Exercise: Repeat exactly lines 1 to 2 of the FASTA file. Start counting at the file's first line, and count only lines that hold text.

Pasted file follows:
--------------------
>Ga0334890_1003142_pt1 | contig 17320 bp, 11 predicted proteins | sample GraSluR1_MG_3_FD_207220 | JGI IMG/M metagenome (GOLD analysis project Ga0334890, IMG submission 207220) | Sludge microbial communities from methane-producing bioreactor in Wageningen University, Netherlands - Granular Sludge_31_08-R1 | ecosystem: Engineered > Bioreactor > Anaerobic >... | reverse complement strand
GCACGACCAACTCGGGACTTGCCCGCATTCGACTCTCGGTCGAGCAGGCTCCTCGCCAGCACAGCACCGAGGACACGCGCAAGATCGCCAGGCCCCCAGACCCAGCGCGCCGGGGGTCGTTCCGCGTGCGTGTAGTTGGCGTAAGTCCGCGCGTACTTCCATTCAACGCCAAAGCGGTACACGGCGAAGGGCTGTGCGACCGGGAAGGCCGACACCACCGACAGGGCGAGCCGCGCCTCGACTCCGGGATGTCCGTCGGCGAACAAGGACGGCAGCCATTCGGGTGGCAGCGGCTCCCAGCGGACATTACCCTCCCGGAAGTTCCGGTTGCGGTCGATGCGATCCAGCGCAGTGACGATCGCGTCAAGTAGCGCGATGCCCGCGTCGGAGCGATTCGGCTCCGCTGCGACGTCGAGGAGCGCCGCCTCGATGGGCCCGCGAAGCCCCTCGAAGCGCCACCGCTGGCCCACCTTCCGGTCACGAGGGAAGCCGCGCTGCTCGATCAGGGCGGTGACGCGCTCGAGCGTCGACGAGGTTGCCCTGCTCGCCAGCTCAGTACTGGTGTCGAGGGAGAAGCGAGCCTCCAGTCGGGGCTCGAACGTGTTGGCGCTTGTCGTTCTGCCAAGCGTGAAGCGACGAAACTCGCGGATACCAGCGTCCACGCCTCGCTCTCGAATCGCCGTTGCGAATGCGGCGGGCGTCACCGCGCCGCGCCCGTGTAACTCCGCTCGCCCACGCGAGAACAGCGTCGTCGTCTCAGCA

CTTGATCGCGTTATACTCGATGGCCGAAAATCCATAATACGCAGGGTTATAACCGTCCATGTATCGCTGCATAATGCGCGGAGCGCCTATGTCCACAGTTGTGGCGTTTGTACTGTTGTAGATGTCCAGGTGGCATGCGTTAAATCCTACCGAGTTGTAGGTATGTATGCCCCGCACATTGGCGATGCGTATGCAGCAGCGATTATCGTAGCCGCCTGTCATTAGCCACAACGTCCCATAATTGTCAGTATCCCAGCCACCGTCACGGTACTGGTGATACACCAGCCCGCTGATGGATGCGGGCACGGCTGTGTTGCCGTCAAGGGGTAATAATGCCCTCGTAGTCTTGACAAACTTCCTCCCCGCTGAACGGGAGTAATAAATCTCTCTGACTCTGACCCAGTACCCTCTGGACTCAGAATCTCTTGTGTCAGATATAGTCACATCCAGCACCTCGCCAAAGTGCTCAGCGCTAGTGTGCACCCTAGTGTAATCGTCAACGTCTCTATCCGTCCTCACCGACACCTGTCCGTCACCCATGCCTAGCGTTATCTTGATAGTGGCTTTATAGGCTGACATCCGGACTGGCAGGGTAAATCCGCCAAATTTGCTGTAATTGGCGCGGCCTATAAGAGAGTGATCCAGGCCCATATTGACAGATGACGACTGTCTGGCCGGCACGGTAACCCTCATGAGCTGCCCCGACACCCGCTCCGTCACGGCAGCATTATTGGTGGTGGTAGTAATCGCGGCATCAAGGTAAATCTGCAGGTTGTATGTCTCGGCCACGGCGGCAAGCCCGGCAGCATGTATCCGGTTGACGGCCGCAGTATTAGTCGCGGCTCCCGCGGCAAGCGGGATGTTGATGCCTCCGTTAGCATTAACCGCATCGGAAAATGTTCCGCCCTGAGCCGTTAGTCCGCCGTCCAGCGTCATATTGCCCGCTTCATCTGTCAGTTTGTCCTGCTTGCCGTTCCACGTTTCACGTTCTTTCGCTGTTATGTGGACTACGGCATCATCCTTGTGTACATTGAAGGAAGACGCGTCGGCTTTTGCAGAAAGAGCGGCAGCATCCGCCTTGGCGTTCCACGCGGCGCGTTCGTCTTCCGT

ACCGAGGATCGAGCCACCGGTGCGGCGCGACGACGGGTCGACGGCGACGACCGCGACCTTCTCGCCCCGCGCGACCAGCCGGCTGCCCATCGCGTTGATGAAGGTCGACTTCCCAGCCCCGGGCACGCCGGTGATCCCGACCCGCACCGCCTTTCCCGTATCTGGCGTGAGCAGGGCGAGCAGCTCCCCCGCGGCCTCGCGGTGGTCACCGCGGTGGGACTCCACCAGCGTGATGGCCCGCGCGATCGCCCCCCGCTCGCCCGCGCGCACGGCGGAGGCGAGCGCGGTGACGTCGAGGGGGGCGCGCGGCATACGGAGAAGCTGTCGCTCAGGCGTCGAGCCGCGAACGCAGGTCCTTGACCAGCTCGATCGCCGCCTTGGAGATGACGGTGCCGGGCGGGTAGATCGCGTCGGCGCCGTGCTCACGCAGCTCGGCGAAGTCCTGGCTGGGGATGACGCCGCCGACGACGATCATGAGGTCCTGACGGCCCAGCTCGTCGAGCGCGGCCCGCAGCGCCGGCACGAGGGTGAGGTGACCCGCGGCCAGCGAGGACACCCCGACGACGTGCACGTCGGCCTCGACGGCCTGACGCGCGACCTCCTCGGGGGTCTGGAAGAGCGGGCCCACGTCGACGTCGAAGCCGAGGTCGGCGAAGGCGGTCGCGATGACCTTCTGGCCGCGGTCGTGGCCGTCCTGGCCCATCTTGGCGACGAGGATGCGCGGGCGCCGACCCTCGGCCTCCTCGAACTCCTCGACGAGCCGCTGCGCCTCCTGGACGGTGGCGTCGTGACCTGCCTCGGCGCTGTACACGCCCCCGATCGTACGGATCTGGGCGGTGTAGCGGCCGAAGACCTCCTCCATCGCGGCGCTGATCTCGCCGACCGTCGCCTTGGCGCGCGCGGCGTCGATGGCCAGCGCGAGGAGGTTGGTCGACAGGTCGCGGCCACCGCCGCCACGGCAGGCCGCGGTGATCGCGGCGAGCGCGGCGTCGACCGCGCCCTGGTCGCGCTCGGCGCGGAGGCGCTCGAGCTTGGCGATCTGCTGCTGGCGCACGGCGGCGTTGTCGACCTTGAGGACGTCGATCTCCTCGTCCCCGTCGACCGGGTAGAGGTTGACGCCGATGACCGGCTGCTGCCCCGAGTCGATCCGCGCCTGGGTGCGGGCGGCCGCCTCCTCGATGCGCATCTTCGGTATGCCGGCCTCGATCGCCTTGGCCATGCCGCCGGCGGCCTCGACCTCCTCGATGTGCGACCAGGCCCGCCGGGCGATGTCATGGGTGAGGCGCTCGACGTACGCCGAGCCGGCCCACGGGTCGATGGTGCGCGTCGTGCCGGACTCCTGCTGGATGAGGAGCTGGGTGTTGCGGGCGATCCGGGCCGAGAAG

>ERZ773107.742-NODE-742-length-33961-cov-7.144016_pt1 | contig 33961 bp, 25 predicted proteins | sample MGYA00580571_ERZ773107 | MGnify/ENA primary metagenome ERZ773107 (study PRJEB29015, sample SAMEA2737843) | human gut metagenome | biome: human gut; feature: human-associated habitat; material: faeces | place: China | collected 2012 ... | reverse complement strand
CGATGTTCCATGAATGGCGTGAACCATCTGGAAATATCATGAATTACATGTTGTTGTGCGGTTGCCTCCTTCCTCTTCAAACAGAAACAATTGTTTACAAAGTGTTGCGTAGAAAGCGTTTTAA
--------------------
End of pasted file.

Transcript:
>Ga0334890_1003142_pt1 | contig 17320 bp, 11 predicted proteins | sample GraSluR1_MG_3_FD_207220 | JGI IMG/M metagenome (GOLD analysis project Ga0334890, IMG submission 207220) | Sludge microbial communities from methane-producing bioreactor in Wageningen University, Netherlands - Granular Sludge_31_08-R1 | ecosystem: Engineered > Bioreactor > Anaerobic >... | reverse complement strand
GCACGACCAACTCGGGACTTGCCCGCATTCGACTCTCGGTCGAGCAGGCTCCTCGCCAGCACAGCACCGAGGACACGCGCAAGATCGCCAGGCCCCCAGACCCAGCGCGCCGGGGGTCGTTCCGCGTGCGTGTAGTTGGCGTAAGTCCGCGCGTACTTCCATTCAACGCCAAAGCGGTACACGGCGAAGGGCTGTGCGACCGGGAAGGCCGACACCACCGACAGGGCGAGCCGCGCCTCGACTCCGGGATGTCCGTCGGCGAACAAGGACGGCAGCCATTCGGGTGGCAGCGGCTCCCAGCGGACATTACCCTCCCGGAAGTTCCGGTTGCGGTCGATGCGATCCAGCGCAGTGACGATCGCGTCAAGTAGCGCGATGCCCGCGTCGGAGCGATTCGGCTCCGCTGCGACGTCGAGGAGCGCCGCCTCGATGGGCCCGCGAAGCCCCTCGAAGCGCCACCGCTGGCCCACCTTCCGGTCACGAGGGAAGCCGCGCTGCTCGATCAGGGCGGTGACGCGCTCGAGCGTCGACGAGGTTGCCCTGCTCGCCAGCTCAGTACTGGTGTCGAGGGAGAAGCGAGCCTCCAGTCGGGGCTCGAACGTGTTGGCGCTTGTCGTTCTGCCAAGCGTGAAGCGACGAAACTCGCGGATACCAGCGTCCACGCCTCGCTCTCGAATCGCCGTTGCGAATGCGGCGGGCGTCACCGCGCCGCGCCCGTGTAACTCCGCTCGCCCACGCGAGAACAGCGTCGTCGTCTCAGCA